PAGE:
Sunday, October 9, 2011
Late Night Treat
They think they have this secret code. He and my Daddy. Only it's not so secret. When they only want to talk to one another, man talk, they call each others cell phone. Because they know, no one else is going to answer it. They're not going to be forced to make nice social talk with anyone else, in order to get to, who they really called for. The man talk begins as I scuffle my feet to make the glider move with ease and grace.
At some point the subject turns to drinking. Alcohol. Which is strange, because neither my Daddy nor Mims drink anything alcohol related anymore. My ears are winding in and out of the words coming from Mims when I realize they are talking about my Granddaddy. And his nightly "treat".
Now to fully understand all of this story and how special the events are to me, you'll need to go back to the beginning of my blog and read the Butterfly stories. There are only a few. It's not like you have to buy a book to catch up. The blogs are free, and are a direct relation to this blog today. Makes everything come full circle, if you will. Or not. You can wing it and try and figure it out yourself.
A few years before my Granddaddy passed, I invited him to stay the weekend with me and my boys. I had already moved to Quincy, to the house out on Hwy 65. None of my grandparents had ever spent the night/weekend in any of my homes before so this was quite a deal for me. That and my relationship with my Granddaddy was probably the most unusual of them all.
He drove down on a Saturday. Joshua and Zach took him for the tour, showed him where he and Zach went to school. Joshua was not driving yet, so they of course came back with wild, funny stories of my Granddaddy's driving abilities. We all had a nice big dinner, we talked and laughed and remembered.
After dinner, the dishes all washed and the kitchen clean, we all retired to the front porch. It was a nice evening outside, perfect for front porch swinging and talking. My Granddaddy went to Josh's bedroom where he would be sleeping, went into his suitcase and got out his "treat" bottle. Every night, for as long as I could remember, he would have a small shot of whiskey as his nightly treat. Sometimes he would smoke his cigarette, sometimes not. Depending on the timing. If he was in a flux of "I'm not smoking anymore" or if he had succumbed to the old habit and he was. He would pour less than a quarter of his treat juice into the glass, three fingers I think they call it, sipping it slowly, waiting on the familiar warmth to fill his body. Sometimes he had a cold beer as his "chaser", but not always. But it was one shot, and one beer, no more.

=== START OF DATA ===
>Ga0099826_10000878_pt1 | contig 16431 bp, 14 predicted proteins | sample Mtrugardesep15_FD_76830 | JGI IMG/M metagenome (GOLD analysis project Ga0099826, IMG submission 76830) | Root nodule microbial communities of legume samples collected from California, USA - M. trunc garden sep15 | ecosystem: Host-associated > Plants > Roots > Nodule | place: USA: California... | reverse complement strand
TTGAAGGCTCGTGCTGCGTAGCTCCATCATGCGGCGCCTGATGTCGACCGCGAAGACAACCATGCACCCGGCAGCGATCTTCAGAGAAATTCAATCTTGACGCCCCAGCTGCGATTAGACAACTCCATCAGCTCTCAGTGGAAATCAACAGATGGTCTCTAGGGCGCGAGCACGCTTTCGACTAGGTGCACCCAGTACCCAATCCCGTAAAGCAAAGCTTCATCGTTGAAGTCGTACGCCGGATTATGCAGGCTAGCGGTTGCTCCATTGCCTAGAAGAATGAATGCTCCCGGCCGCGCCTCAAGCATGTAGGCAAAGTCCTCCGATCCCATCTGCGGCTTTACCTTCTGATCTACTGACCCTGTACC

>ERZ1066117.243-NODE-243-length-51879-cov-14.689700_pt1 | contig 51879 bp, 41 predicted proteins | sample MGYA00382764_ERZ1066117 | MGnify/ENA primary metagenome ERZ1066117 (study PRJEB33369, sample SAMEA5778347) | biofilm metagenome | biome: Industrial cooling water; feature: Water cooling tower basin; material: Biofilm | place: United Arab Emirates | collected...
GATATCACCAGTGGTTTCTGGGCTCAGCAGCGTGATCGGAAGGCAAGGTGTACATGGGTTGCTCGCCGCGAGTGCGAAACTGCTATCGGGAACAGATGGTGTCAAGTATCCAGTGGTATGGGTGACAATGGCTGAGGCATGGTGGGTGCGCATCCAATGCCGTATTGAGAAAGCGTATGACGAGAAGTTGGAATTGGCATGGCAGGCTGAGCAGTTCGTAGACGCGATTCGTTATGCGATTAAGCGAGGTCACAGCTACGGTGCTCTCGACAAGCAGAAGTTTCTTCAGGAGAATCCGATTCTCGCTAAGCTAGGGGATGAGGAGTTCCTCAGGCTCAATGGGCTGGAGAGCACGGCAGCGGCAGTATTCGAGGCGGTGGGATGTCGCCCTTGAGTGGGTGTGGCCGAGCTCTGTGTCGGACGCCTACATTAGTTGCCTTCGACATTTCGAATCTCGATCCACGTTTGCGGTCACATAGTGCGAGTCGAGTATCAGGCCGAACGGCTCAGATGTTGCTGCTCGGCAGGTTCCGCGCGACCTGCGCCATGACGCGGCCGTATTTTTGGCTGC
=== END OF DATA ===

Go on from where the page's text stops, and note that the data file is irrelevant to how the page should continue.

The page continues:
My Granddaddy was in World War II. He was in the Navy and was injured before he came home. At some point during his treatment he became addicted to the pain medication. It delayed his return home by several months. I think he always knew, that he could become addicted again. Which was the very reason for the one shot, one beer and no more.
The talk on the glider last night brought flashes of memory crashing inside my head. Of my granddaddy, and how proud he was to see where we were, where me and the boys had moved. I can remember sitting on the swing that night, wondering if my MaMa was looking down at all of us. Looking down at her two great grandchildren, the youngest who she never knew at all before she left us. My Mims, who she never knew but would have been crazy about. And her husband, the man who loved her like he would never love another. Listening to us laugh and talk.
That weekend meant everything to me. It was a partial healing. A healing of what exactly, I'm not really sure. Two people who never really understood one another. Two people who loved one person as much as you could ever love anyone. And one person, me, who would realize too late, the different forms and measures that love presents itself.
My MaMa was a smart, smart woman. Full of compassion, love, patience and forgiveness. That she loved a man named James Ray Mount was enough for me. And that he loved her, and she married him, made him the luckiest man in the world.
MaMa and Granddaddy, we're all still here in Quincy, over here on Lowe Street. Joshua is in Tuscaloosa, but he and his Josh will be here next weekend. Get some rest. Because we have a weekend full of things to do. Football game on Friday night. Mama and Daddy will be here Sunday for dinner. We'd love for you to come. Let me know when you're here, show me a butterfly or two. Pull up a seat, and sit with us while we laugh, talk and shoot the breeze. Everything we are began with the two of you. Without you, there would be no us. We love you and thank you for bringing us to one another through your love. See you next weekend, come as you are, stay as long as you can.